The package should also fund urgently needed renovations in existing public housing, which would improve poor or deteriorating housing conditions that expose many low-income residents to unsafe or unhealthy conditions (although they would generally not address the large unmet need for rental assistance among people who are homeless or struggling to afford housing).
The package now pending in the House would expand housing supply through the National Housing Trust Fund, HOME Investment Partnership, and the Low-Income Housing Tax Credit, among other investments. Increasing the supply of less-expensive housing is critical to address shortages in some communities (among supply programs, the National Housing Trust Fund should be the top priority because it has the lowest rents and income-eligibility limits). But investing in supply without also including the package’s significant rental assistance would be a mistake. Most supply investments don’t make housing actually affordable to households with incomes around or below the poverty line unless the household also receives a voucher or other similar ongoing rental assistance.
One reason supply investments alone are rarely enough to enable the lowest-income households to afford housing is that these households typically can’t afford rent set high enough for an owner to cover the ongoing costs of operating and managing housing. Consequently, even if development subsidies pay for the full construction cost, rents in the new units will generally be too high for lower-income families to afford them without the help a voucher can provide. Moreover, many communities have an ample supply of reasonably priced housing, but it remains out of reach for very low-income households. Investing primarily in supply in these communities misdiagnoses the problem.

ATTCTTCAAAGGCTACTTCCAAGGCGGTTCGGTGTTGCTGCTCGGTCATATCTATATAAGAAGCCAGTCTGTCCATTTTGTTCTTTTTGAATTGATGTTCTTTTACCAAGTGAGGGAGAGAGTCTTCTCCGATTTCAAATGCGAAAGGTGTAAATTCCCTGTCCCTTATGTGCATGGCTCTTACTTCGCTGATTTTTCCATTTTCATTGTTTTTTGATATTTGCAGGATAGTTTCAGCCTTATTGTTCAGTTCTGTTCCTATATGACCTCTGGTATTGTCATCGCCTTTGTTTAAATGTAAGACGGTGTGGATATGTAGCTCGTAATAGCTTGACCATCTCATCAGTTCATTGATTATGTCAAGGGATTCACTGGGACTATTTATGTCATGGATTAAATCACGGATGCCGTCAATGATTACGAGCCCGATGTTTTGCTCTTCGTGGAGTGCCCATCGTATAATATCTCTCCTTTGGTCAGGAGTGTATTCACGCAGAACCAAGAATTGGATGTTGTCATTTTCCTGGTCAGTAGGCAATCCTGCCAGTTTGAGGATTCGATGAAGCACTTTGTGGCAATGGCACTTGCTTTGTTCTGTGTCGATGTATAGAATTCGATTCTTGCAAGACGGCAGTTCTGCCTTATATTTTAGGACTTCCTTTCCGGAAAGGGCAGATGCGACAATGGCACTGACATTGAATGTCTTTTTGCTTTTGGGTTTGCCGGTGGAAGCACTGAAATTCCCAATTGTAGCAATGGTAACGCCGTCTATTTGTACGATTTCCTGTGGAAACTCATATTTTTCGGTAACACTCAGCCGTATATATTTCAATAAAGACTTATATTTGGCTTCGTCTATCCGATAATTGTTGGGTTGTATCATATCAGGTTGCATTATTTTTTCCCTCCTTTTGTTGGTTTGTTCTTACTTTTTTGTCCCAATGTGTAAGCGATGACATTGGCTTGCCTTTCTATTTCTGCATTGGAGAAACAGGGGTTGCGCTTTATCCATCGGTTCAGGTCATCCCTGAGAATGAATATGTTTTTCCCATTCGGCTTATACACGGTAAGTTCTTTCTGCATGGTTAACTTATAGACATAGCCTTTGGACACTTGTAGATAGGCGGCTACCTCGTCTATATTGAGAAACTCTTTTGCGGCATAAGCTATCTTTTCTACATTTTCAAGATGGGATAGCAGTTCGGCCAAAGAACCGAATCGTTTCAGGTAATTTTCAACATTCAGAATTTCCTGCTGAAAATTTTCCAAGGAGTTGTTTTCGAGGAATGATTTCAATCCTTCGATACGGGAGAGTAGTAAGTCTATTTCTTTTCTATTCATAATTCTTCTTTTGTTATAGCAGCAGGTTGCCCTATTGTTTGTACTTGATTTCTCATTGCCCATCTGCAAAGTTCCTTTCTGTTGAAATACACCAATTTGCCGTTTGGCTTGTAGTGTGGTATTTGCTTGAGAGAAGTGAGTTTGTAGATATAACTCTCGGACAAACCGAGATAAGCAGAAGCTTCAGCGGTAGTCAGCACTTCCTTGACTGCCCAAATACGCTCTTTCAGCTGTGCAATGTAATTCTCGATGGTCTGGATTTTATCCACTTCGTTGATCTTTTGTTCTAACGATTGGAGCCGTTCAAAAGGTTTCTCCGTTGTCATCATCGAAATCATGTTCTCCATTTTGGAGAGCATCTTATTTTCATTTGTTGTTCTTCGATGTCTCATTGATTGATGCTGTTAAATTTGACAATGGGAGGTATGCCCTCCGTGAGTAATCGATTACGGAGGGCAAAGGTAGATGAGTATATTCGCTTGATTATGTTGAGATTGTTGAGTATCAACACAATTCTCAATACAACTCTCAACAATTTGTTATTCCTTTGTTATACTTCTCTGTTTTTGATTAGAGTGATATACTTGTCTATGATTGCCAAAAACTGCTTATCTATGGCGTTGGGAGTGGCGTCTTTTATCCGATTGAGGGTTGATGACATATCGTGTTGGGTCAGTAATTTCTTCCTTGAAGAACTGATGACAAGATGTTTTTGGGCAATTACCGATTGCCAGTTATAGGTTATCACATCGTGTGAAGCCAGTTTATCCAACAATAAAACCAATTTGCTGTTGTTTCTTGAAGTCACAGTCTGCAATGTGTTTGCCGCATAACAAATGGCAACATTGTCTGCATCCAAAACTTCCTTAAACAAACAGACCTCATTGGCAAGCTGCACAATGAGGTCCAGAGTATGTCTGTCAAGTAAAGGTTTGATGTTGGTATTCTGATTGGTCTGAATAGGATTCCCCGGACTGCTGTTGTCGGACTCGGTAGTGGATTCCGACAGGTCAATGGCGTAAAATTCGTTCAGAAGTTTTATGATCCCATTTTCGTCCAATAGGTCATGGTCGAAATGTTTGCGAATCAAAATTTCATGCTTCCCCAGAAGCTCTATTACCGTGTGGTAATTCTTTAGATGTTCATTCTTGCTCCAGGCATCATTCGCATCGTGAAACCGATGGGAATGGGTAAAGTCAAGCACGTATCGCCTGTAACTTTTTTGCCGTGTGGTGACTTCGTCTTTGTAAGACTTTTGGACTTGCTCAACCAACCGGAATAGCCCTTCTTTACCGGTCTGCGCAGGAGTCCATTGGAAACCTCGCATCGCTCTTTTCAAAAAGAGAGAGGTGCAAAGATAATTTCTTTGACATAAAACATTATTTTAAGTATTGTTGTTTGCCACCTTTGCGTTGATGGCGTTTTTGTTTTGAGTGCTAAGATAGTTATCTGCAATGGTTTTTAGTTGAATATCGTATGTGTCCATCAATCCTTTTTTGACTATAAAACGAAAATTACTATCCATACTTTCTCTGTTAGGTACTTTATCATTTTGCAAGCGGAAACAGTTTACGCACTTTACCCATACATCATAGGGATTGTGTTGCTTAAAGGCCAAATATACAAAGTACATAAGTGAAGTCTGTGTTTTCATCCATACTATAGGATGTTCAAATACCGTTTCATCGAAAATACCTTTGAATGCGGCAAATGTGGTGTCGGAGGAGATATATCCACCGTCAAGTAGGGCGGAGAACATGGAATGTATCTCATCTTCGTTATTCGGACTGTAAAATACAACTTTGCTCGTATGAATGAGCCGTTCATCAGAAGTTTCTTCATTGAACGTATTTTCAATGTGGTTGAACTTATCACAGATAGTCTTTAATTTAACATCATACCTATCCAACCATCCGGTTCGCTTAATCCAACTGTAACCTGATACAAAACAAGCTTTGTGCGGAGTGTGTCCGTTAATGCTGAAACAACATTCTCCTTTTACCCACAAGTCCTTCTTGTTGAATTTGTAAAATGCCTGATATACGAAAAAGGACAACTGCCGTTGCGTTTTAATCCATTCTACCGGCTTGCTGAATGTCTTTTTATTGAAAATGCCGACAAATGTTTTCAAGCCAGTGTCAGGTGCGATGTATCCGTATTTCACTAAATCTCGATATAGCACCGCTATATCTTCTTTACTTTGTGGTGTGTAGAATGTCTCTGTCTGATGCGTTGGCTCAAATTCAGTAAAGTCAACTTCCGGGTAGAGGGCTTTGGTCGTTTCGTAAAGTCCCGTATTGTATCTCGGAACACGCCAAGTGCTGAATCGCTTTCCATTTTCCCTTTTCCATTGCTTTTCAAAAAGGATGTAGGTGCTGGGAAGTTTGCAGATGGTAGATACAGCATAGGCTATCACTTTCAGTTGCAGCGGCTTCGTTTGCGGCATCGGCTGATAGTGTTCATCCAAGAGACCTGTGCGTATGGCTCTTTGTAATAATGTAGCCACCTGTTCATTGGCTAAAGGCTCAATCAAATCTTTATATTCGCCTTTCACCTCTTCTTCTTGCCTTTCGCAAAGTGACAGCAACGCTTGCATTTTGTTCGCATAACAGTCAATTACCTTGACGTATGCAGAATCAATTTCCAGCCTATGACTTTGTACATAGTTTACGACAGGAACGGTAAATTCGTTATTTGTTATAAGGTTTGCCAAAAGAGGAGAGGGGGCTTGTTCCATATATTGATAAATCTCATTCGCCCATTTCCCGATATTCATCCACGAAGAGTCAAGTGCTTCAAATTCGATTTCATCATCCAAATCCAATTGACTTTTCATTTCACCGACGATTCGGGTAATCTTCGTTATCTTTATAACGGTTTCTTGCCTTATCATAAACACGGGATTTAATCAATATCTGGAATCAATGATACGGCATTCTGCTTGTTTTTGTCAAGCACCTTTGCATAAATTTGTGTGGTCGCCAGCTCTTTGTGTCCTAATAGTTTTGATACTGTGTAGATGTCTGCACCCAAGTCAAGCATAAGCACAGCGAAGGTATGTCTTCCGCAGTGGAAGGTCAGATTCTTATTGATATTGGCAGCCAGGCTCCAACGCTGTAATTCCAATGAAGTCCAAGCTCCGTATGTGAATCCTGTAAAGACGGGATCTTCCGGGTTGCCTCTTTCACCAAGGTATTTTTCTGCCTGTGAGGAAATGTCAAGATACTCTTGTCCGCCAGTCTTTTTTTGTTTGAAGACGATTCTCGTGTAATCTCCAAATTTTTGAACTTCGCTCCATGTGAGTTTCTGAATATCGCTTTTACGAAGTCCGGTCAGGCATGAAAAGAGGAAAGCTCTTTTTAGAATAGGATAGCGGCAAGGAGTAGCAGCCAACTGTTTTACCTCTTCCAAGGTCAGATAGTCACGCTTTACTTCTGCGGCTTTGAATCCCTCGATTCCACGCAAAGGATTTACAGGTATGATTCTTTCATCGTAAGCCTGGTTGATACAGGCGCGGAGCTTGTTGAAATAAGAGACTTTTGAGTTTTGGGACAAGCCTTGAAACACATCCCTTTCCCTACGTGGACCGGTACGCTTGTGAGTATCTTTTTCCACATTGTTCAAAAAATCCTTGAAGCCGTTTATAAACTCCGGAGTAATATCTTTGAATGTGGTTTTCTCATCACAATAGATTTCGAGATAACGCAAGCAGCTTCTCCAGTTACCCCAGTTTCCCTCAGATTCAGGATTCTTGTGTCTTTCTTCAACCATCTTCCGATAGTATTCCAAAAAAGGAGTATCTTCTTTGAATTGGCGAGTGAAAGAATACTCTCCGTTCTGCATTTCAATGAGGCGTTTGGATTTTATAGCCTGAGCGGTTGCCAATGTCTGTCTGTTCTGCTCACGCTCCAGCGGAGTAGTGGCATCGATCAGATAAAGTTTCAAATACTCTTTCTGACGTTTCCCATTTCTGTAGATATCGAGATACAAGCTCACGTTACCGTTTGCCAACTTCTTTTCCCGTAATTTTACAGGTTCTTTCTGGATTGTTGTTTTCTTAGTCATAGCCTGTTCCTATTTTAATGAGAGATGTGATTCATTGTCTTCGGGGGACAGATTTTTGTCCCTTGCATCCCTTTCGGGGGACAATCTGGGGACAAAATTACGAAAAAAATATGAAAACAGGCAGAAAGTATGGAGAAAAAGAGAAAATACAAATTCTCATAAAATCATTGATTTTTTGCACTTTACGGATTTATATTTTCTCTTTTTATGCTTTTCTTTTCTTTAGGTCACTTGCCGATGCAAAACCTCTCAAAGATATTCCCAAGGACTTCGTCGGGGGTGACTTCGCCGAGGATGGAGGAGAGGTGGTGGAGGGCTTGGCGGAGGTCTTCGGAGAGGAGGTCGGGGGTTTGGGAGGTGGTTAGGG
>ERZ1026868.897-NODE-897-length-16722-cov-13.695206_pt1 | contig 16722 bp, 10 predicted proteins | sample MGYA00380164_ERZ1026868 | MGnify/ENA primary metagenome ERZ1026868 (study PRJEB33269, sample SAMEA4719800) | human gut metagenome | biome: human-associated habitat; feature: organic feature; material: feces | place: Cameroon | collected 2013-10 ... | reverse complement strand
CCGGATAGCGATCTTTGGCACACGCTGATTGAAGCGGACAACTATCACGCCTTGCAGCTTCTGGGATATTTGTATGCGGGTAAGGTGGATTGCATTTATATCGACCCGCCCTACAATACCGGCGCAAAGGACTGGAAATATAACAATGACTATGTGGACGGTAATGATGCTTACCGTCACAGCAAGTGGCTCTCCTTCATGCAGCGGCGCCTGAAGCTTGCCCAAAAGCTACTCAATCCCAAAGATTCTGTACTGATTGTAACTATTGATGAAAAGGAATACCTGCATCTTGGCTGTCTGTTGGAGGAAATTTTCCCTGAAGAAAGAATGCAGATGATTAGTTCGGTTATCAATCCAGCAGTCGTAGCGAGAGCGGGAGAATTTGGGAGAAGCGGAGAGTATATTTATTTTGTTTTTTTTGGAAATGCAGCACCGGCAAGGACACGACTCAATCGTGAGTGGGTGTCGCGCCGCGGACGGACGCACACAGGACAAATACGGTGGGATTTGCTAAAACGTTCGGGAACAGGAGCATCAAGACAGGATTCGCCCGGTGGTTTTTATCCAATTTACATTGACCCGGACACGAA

New vouchers would make housing affordable to the lowest-income households both in units built with the bill’s investments in housing supply and in other units that families choose in the private market. The voucher program uses virtually every dollar of funding it receives, but because of funding limitations only 1 of every 4 households who are eligible for a voucher receive one, and those who do receive them often wait years.